Will the Nobel Prize for Literature help to open the door of Spain’s public theaters to Jon Fosse? When he wrote his first play, Someone Will Come, the Norwegian author was 33 and had an established career as a novelist and poet. The theater was not among his priorities, but Kai Johnsen invited him to write a script for the Bergen National Stage, which he himself produced in 1994: Fosse confesses that he accepted the commission because it was “very well paid.” In the following years until 2007, he wrote 25 plays, which made him the most performed Norwegian playwright outside of Norway.
Claude Régy gave Fosse his first international exposure, staging Someone Will Come at the Centre Dramatique National de Nanterre, in the Parisian banlieu. The following year, the Berlin Schaubühne staged The Name at the Salzburg Festival and, a year later, the then young Catalan director Carlota Subirós staged I mai no ens separarem (And We Will Never Part) at the Malic, an indie Barcelona theater that has sadly disappeared. This last production showed with absolute simplicity a woman, subtly embodied by Marta Calvó, waiting and the misunderstanding between another woman and the man the first woman is waiting for. During the performance, which was realistic yet imbued with a fateful strangeness, the sounds coming from the actual scene were at times mixed with other noises filtering in from outside, such as the wailing of an ambulance as it passed along Fusina Street, where the shady, 60-seat theater was located.
That first ephemeral staging of Jon Fosse’s work in Spain was a precursor to an elusive, intermittent, and precarious relationship. In 2002, Antonio Simón directed Someone Will Come at the Beckett theater in Barcelona, where Fosse’s work was put on again in 2011, namely, the first production of I Am the Wind directed in English by Patrice Chéreau. I Am the Wind told the tale of two comrades embarking on a voyage across the immensity of the ocean. It is a symbolic, dialectical voyage, where past and future intertwine with the uncertain pulse, the poetic breath, and the unease typical of Fosse’s dramas. For Fosse, the plot is always a pretext. He claims to write with the same attitude with which he used to play the guitar or the violin as a young boy. The music of the words, the strength of the silences and the weight of the pauses are more important to him than the actual plot or characterization. His is a portrait of waiting, of the anguish that leads to resolving the clash between reality and desire.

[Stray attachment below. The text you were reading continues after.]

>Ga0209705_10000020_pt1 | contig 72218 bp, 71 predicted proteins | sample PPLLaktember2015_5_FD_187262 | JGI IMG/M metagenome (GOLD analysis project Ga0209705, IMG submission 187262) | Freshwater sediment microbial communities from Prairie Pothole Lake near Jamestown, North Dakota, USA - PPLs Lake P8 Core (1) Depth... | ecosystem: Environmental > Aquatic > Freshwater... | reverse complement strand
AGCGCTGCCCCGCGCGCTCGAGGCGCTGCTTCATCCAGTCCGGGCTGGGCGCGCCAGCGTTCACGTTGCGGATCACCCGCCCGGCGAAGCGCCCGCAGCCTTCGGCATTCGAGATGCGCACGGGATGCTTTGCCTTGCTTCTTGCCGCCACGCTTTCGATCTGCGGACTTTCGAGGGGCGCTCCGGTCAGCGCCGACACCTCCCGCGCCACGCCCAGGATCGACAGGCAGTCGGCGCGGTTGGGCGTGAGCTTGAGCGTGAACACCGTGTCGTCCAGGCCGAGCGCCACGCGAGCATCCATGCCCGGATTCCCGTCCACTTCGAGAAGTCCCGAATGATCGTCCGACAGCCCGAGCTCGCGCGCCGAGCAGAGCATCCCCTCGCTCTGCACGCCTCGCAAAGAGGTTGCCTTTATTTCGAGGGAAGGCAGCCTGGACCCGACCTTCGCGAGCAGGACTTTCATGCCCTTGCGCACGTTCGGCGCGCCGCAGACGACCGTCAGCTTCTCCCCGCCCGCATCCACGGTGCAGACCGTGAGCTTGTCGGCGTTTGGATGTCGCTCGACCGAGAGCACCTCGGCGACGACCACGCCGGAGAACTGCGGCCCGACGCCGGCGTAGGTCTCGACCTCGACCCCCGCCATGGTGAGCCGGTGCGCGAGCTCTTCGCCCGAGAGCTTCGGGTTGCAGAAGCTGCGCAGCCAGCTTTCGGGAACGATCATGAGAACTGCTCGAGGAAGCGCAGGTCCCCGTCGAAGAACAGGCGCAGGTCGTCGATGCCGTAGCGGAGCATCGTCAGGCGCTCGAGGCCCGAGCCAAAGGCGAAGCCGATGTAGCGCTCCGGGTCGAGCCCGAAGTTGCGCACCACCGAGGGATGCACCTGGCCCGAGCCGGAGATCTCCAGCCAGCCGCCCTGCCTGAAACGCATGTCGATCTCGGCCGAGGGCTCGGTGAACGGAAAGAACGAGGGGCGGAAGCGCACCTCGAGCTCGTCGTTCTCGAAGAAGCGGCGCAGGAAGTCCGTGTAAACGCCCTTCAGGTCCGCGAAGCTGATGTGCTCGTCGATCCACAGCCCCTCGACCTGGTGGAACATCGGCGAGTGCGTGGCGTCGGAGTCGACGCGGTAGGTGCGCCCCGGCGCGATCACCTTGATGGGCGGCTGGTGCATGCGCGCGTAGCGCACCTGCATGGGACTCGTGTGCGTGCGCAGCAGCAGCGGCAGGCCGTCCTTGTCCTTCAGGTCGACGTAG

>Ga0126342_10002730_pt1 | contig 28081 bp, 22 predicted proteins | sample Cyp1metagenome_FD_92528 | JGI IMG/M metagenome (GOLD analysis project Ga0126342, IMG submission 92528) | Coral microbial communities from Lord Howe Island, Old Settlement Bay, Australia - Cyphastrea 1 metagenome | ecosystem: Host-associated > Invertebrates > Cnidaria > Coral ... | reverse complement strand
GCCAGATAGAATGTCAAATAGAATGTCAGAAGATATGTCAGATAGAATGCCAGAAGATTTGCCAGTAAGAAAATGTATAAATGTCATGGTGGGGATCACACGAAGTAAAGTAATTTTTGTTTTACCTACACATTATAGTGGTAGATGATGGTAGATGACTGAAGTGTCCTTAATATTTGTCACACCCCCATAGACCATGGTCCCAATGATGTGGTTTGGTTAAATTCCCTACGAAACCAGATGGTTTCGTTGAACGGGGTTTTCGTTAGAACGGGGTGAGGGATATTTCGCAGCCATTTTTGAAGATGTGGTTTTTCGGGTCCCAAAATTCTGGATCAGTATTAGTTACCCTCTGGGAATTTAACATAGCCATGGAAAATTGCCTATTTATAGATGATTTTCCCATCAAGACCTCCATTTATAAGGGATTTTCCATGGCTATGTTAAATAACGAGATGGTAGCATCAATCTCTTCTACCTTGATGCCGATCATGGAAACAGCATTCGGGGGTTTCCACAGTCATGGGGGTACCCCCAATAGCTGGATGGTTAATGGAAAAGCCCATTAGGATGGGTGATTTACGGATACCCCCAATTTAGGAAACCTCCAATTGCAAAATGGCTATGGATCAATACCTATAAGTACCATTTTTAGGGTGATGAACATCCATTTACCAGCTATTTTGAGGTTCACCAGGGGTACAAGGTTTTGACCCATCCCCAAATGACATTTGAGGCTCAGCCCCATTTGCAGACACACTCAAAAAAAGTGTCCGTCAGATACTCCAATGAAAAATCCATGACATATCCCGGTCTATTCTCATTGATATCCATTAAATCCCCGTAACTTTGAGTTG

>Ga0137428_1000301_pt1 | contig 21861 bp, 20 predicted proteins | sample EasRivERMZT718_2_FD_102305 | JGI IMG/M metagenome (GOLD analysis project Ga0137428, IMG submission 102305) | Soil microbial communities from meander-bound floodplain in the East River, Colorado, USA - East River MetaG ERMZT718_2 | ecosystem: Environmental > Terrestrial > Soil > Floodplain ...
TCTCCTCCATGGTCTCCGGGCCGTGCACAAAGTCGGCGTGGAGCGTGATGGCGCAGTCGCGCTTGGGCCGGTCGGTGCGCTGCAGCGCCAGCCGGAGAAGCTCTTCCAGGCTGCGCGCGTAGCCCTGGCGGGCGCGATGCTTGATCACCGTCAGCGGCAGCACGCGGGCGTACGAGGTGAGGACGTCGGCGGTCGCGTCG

A decade after the staging of Chéreau, Marc Chornet dared to stage I Am the Wind at the Frégoli hall of Barcelona’s La Seca Espai Brossa, with Hans Richter and the veteran Manel Barceló, renowned for his fondness of the unusual. Throughout, the voyage, the interactions between the protagonists, The One and The Other, is reminiscent of the interactions between the protagonists of Samuel Beckett’s Waiting for Godot. Fosse has also been compared to Kafka, even though his writing has the musicality of Austrian novel and playwright, Thomas Bernhard.
In the interim between the French-British and Catalan productions of I Am the Wind, Ester Roma put on Winter in Barcelona, a city more open to European avant-garde theater than Madrid. In the first half of the play, a married man on a business trip meets a woman and suggests taking her to his hotel. In the second half, due to thwarted communication, the man waits in vain for the absent woman. Winter was performed at the Versus Glòries and La Seca Espai Brossa theaters, where off-beat authors are welcome. In 2014, Salva Bolta directed a dramatized reading of I Am the Wind at the Teatro Español.
At the core of these plays, and others also written for just two or three actors, is the waiting, the loneliness, and a sense of emptiness, specific perhaps to a time and climate, and immediately recognizable to any European urban man.
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